Baranya County

Baranya County

Baranya (Serbo-Croatian: Baranja / Барања, German: Branau) is the name of an administrative county (comitatus or megye) in present Hungary, in the Baranya region, and also in the former Kingdom of Hungary (see: Baranya (former county)).

Baranya county lies in southern Hungary, on the border with Croatia. The river Drava forms part of its southern border, and the river Danube its eastern border. It shares borders with the Hungarian counties Somogy, Tolna and Bács-Kiskun. The capital of Baranya county is Pécs.

Read more about Baranya CountyGeography, History, Demographics, Regional Structure, Gallery

Other articles related to "baranya county, county, baranya":

... Sellye (Croatian Šeljin) is a town in Baranya county, Hungary ... of the Ormánság, a region located in the southern part of Baranya county ... Baranya County County seat Pécs Cities and towns Komló Mohács Szigetvár Siklós Szentlőrinc Pécsvárad Kozármisleny Bóly Sásd Harkány Sellye Villány Mágocs ...
Baranya County - Gallery
... Mecsek Mountains, in the northern area of the county Hills in the northeast Baranya County County seat Pécs Cities and towns Komló Mohács Szigetvár Siklós Szentlőrin ...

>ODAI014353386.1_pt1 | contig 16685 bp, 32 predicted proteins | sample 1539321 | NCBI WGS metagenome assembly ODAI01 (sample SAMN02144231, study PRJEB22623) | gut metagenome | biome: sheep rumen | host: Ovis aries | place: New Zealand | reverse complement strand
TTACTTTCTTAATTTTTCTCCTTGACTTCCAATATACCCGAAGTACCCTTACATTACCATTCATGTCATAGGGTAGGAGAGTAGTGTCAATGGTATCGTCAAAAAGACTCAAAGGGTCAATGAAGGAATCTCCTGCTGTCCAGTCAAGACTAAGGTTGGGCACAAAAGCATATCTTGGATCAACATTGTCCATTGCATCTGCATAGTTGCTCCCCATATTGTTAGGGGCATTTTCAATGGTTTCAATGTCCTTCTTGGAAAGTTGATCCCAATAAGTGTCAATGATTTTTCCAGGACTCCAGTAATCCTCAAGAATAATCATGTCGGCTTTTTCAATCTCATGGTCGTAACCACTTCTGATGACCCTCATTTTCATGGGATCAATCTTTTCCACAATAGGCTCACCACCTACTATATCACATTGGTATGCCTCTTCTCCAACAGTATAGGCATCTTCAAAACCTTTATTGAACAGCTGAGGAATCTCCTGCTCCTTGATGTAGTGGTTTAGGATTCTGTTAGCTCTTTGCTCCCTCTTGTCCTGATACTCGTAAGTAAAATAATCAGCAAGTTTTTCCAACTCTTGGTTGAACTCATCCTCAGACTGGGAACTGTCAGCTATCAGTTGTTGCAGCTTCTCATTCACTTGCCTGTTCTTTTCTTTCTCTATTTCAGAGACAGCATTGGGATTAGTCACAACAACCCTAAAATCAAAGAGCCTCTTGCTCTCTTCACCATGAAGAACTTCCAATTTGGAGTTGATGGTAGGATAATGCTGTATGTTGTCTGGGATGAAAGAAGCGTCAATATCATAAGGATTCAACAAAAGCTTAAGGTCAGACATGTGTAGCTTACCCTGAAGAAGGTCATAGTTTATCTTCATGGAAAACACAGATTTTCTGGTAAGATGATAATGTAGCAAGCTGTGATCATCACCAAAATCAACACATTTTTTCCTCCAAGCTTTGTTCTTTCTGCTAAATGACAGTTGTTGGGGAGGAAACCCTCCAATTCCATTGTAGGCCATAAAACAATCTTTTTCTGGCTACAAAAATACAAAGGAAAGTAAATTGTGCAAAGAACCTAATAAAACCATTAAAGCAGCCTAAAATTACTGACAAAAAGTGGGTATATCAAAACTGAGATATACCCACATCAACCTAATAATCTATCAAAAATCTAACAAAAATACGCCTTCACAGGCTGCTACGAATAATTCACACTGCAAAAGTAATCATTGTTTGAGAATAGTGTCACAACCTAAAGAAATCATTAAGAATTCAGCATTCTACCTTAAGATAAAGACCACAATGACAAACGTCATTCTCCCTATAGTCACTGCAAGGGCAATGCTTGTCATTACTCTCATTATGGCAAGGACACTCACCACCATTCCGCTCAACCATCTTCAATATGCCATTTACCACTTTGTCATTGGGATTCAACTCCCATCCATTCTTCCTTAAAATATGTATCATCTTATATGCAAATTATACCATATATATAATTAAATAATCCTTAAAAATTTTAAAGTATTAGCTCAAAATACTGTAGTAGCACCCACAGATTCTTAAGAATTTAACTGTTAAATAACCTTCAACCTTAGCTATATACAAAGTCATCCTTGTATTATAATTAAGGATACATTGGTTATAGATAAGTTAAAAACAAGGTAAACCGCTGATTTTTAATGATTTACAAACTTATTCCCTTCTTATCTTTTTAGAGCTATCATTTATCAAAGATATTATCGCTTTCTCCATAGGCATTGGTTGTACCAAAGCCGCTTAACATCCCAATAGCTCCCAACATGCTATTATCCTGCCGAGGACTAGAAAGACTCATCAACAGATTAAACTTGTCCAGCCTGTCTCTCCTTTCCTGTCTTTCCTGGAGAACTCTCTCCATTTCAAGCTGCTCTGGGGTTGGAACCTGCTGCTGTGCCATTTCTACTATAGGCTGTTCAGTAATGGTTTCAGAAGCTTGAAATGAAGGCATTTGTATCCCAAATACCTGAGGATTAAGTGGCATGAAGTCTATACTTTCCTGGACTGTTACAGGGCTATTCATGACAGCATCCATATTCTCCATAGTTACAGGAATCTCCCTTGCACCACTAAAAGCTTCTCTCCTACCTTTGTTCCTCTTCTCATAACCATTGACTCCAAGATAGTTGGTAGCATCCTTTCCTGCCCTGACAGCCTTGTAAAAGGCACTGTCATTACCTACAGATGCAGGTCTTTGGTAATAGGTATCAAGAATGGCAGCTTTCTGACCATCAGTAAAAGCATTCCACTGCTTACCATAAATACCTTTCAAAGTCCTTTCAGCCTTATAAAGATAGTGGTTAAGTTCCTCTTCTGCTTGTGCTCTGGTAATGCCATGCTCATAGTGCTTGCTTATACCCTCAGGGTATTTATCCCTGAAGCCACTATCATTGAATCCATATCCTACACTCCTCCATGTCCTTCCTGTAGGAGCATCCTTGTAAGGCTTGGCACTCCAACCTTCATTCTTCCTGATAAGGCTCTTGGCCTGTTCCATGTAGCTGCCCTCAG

Baranya County (former) - History
... Baranya county arose as one of the first comitatus of the Kingdom of Hungary, in the 11th century ... In the 16th century, the Ottoman Empire conquered Baranya, and included it into the sanjak of Mohács, an Ottoman administrative unit, with the seat in the city of Mohács ... In the end of the 17th century, Baranya was captured by Habsburg Empire, and was included into Habsburg Kingdom of Hungary ...
Darda, Croatia - History
... administration (13th-16th century), the area was part of the Baranya county ... and administratively belonged to the Baranya county, which was part of the Habsburg Kingdom of Hungary ... From 1918 to 1922, it was part of the Novi Sad county, from 1922 to 1929 part of the Bačka Oblast, and from 1929 to 1941 part of the Danube Banovina ...

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    Paula Lopossa, U.S. judge. As quoted in the New York Times, p. B9 (May 21, 1993)